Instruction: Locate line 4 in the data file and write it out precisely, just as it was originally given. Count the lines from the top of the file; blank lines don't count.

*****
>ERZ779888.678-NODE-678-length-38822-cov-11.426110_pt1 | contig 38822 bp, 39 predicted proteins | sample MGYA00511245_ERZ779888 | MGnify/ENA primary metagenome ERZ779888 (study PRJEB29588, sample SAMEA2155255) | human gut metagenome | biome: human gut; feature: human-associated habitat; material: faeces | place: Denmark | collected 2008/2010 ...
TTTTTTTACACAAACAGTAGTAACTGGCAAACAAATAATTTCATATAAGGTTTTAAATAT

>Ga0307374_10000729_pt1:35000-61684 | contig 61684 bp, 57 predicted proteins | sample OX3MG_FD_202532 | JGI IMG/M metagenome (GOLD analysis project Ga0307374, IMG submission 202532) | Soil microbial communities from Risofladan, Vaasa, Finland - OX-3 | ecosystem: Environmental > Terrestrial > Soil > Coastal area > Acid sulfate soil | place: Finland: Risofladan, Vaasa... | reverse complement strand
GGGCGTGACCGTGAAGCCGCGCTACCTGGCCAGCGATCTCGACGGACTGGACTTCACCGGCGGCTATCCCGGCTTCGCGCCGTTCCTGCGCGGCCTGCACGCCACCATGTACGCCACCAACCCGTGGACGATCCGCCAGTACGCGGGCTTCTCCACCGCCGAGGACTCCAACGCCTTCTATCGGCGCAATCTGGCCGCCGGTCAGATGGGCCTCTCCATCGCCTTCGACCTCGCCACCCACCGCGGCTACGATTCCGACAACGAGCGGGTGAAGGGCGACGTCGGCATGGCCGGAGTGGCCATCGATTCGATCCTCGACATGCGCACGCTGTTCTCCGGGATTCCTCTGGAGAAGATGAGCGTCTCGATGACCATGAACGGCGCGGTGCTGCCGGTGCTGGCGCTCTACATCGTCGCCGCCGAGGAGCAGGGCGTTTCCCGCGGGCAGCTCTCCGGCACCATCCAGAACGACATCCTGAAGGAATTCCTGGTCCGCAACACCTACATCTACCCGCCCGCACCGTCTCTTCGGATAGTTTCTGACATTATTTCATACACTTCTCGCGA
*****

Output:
GGGCGTGACCGTGAAGCCGCGCTACCTGGCCAGCGATCTCGACGGACTGGACTTCACCGGCGGCTATCCCGGCTTCGCGCCGTTCCTGCGCGGCCTGCACGCCACCATGTACGCCACCAACCCGTGGACGATCCGCCAGTACGCGGGCTTCTCCACCGCCGAGGACTCCAACGCCTTCTATCGGCGCAATCTGGCCGCCGGTCAGATGGGCCTCTCCATCGCCTTCGACCTCGCCACCCACCGCGGCTACGATTCCGACAACGAGCGGGTGAAGGGCGACGTCGGCATGGCCGGAGTGGCCATCGATTCGATCCTCGACATGCGCACGCTGTTCTCCGGGATTCCTCTGGAGAAGATGAGCGTCTCGATGACCATGAACGGCGCGGTGCTGCCGGTGCTGGCGCTCTACATCGTCGCCGCCGAGGAGCAGGGCGTTTCCCGCGGGCAGCTCTCCGGCACCATCCAGAACGACATCCTGAAGGAATTCCTGGTCCGCAACACCTACATCTACCCGCCCGCACCGTCTCTTCGGATAGTTTCTGACATTATTTCATACACTTCTCGCGA